February 17, 2020

Introducing: 1000 Landscapes for 1 Billion People

EcoAgriculture Partners

In November 2019, dozens of organizations worldwide began working in “radical collaboration” to advance the 1000 Landscapes for 1 Billion People initiative (1000 Landscapes). They are joining forces to link currently fragmented efforts, build capacities, and unlock investment finance that will enable landscape partnerships everywhere to achieve their regenerative landscape and livelihood ambitions more quickly, effectively and at scale­­­.

As the pivotal ‘Decade of Action’ for the Sustainable Development Goals (SDGs) gets underway, around the world hundreds of landscape partnerships are forging holistic strategies to meet the SDGs— integrating action for food, water and health security, sustainable livelihoods, biodiversity conservation, climate action, and the transition to inclusive green economies. These partnerships form around watersheds, bioregions, jurisdictions or city-regions, to align the actions of all stakeholders who depend upon and impact landscape resources, including farmers, local and indigenous communities, social and environmental NGOs, local governments and business enterprises. However, efforts to advance ‘integrated landscape management’ approaches remain fragmented and under-resourced. The challenge is how to unlock the transformative potential of inclusive landscape partnerships and to scale their impact. Sara J. Scherr, President and CEO of EcoAgriculture Partners and Chair of 1000 Landscapes says:

“Now, more than ever, inclusive landscape partnerships are needed to mobilize the shift towards a regenerative economy that stores more carbon than it emits; that produces, and critically distributes enough food, shelter, hope, and healing for all humans to lead dignified lives; and that provides for a growing, rather than shrinking, diversity of all who live and depend on this earth”.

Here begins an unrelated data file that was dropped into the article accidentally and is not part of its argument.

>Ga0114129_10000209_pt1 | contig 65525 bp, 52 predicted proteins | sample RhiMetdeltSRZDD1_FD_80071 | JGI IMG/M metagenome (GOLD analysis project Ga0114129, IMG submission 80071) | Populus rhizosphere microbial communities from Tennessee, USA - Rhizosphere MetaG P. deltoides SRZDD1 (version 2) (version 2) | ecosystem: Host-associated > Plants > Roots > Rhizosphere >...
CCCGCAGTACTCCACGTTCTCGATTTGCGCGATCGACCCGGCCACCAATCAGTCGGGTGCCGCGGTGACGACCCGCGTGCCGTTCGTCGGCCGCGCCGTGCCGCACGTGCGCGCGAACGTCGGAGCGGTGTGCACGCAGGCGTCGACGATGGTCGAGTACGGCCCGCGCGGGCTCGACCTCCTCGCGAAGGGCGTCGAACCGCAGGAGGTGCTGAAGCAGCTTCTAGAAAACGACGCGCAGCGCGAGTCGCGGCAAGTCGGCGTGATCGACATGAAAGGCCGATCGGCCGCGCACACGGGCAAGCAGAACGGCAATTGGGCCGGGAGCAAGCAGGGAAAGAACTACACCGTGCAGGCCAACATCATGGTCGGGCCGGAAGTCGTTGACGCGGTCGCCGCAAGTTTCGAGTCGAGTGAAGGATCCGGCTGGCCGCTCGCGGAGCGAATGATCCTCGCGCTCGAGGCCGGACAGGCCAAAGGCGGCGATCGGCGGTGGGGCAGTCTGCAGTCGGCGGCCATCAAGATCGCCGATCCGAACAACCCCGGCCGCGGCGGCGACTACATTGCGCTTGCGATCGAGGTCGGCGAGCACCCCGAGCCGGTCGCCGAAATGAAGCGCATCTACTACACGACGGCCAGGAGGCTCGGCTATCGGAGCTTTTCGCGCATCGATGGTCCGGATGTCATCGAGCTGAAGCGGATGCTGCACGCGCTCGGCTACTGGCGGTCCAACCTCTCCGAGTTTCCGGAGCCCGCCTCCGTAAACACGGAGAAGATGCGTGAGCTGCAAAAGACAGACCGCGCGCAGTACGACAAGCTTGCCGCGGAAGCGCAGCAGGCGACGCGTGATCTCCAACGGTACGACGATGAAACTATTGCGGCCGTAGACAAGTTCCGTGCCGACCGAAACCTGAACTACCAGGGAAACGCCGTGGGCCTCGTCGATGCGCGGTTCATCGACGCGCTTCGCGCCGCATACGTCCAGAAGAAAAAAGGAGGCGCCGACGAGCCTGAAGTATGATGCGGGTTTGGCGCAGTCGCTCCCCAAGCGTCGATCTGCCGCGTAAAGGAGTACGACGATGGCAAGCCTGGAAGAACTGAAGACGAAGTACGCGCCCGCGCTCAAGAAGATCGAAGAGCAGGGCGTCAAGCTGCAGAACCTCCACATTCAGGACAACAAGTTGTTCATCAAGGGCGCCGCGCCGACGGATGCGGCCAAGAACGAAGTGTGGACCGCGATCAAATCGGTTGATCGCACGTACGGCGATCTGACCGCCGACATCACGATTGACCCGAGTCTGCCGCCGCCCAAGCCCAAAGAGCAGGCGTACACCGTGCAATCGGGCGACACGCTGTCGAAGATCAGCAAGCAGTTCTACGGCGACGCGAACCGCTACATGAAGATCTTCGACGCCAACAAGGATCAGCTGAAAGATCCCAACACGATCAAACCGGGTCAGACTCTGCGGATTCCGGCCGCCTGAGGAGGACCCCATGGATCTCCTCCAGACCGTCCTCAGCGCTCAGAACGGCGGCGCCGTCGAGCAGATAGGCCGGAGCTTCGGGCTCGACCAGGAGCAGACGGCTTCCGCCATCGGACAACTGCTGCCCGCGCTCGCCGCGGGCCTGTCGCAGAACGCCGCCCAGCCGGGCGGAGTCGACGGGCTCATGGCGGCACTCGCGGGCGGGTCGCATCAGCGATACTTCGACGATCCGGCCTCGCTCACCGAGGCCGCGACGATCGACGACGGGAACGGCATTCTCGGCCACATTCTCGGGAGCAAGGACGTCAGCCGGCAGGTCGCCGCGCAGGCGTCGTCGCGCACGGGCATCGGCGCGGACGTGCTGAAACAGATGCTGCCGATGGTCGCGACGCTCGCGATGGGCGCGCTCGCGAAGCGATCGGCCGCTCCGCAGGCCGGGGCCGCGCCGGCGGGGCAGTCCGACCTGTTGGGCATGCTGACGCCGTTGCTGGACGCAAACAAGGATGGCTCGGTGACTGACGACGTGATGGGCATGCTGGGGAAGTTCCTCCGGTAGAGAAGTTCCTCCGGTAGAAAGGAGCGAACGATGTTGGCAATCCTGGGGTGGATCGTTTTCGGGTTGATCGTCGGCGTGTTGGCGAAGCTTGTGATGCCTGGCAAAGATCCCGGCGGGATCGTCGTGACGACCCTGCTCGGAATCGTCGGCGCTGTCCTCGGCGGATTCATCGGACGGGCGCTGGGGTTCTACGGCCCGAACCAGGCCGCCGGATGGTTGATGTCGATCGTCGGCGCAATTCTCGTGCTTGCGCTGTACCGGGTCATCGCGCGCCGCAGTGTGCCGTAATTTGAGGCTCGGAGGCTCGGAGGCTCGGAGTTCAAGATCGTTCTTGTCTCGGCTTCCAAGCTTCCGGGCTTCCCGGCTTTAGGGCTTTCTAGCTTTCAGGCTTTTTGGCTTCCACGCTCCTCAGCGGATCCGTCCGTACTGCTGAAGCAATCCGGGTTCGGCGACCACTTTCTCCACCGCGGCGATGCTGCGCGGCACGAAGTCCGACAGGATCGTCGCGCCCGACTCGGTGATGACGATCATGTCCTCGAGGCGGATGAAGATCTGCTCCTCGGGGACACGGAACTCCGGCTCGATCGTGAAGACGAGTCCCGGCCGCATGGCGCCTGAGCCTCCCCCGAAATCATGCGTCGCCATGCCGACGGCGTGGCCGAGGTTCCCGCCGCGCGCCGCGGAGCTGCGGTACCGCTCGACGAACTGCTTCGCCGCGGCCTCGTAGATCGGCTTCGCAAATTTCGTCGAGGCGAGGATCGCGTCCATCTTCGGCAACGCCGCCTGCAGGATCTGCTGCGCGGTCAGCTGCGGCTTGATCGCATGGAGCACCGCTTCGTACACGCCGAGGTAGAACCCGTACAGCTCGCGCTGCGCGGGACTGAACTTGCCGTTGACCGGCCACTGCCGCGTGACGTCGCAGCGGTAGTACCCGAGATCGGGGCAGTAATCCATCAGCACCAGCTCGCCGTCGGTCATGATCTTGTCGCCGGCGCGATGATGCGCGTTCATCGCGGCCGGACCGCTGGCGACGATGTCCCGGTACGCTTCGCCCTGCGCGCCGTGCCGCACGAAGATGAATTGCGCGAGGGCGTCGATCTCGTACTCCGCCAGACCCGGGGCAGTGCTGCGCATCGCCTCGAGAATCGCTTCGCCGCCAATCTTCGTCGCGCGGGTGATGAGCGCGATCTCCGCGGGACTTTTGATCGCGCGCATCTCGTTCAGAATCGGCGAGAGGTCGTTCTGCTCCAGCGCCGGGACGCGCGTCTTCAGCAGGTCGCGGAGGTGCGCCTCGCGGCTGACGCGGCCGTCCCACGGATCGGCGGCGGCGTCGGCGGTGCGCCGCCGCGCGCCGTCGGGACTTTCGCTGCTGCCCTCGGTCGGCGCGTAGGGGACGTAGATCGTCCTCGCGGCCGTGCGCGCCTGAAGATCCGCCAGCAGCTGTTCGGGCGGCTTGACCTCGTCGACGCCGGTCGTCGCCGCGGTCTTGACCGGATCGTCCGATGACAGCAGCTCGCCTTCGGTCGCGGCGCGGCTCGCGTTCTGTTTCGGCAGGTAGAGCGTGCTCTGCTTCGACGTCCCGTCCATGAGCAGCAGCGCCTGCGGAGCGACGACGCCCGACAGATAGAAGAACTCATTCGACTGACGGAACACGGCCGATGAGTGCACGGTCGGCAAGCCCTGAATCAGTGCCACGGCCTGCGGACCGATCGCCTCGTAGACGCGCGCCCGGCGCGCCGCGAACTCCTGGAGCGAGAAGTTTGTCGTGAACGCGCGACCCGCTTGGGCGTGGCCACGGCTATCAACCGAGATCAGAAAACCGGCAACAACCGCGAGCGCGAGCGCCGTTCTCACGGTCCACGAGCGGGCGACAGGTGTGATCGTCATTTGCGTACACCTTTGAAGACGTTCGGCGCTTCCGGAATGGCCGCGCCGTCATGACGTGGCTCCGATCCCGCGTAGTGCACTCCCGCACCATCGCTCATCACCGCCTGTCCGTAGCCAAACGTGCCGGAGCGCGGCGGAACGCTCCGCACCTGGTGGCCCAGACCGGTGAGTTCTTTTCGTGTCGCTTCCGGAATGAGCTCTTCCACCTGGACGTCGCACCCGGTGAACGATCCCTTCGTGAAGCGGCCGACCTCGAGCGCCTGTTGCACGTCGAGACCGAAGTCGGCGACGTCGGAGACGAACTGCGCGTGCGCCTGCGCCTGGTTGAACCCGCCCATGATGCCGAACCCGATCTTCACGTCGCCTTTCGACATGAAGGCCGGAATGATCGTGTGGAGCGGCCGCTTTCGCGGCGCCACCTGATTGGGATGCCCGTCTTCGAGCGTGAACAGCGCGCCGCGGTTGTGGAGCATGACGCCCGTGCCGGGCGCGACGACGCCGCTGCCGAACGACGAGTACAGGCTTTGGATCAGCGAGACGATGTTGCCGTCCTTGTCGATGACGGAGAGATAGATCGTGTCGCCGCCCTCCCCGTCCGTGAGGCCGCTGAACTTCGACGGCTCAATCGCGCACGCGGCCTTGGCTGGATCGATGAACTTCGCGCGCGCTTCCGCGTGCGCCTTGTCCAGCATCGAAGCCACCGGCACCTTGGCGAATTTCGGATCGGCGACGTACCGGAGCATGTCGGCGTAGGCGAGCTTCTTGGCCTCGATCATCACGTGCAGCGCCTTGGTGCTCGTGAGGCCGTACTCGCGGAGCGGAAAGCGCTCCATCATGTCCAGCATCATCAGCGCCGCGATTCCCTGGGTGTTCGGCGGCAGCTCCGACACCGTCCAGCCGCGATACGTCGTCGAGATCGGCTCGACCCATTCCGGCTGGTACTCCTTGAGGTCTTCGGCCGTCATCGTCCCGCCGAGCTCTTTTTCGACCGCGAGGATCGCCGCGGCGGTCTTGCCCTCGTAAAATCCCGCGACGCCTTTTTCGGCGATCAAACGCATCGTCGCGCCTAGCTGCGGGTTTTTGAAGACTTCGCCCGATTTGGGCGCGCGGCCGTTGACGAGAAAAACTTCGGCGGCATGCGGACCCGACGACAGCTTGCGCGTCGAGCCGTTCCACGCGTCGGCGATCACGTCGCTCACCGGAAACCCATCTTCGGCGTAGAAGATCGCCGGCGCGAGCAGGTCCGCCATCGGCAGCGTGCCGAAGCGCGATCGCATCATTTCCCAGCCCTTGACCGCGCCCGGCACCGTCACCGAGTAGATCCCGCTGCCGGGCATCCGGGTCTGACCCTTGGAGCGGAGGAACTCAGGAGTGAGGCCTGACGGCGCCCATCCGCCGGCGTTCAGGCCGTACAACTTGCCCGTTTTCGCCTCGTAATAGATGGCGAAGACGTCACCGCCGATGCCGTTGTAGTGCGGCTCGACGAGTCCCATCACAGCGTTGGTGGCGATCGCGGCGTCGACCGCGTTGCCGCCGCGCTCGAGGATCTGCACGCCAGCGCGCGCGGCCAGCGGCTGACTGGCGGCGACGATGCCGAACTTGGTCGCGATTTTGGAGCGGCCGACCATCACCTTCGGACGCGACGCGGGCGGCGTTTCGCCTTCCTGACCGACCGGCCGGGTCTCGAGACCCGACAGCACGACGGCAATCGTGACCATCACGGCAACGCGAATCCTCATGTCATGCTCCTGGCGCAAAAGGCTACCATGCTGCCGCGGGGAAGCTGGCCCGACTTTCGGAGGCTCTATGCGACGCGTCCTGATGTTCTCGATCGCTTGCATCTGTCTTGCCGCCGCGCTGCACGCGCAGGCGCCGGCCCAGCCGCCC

While each partnership faces unique local challenges, all face common systemic constraints. Local stakeholders’ visions are undermined by top-down development strategies. The expertise to facilitate large landscape-scale partnerships is scarce, costly and difficult to access. Landscape partners are unable to mobilize finance needed for investment at scale. Midori Paxton, Head of Biodiversity at the United Nations Development Programme, asserts that:

If landscapes are to provide dignified livelihoods, we must take collective action to support landscape regeneration on a scale never seen before”.

1000 Landscapes targets these systems constraints, aiming to shift landscape partnerships from the margins to the center of development and environment strategies. Willem Ferwerda, CEO of Commonland explains:

Our goal is to massively revitalize large ecosystems or landscapes, with a long-term holistic approach enabling local on-the-ground actions of farmers, entrepreneurs, indigenous people, and public and private landowners to bring hope, jobs, trees and biodiversity, while creating sustainable financial returns.”

The initiative will develop innovative tools to accelerate action and impact across at least 1000 landscapes. Jim Fruchterman, CEO of Tech Matters, the leading non-profit organization developing information technology for the social good, argues:

Innovation demands getting great tech tools to local landscape leaders working on the front lines of the climate crisis

Designing innovations to meet the needs of local partnerships, the initiative will serve as an accelerator for diverse programs of national governments, investors, companies and NGOs that are seeking to support landscape development.

The initial priorities for 1000 landscapes are:

  • A digital platform for landscape management and integrated tools to help landscape partnerships organize, plan, fund, implement and demonstrate the impact of transformative landscape action and investment portfolios. Local landscape data will be enhanced with global scientific data.
  • Financial innovations for landscape integration that facilitate funding (such as grants, public funds, loans, investment finance, and ecosystem service payments, as appropriate) for landscape-regenerating investment portfolios that meet holistic, locally-prioritized landscape goals. By adapting well-tested financial mechanisms from other fields, we expect to shift billions of dollars to high impact regenerative activities.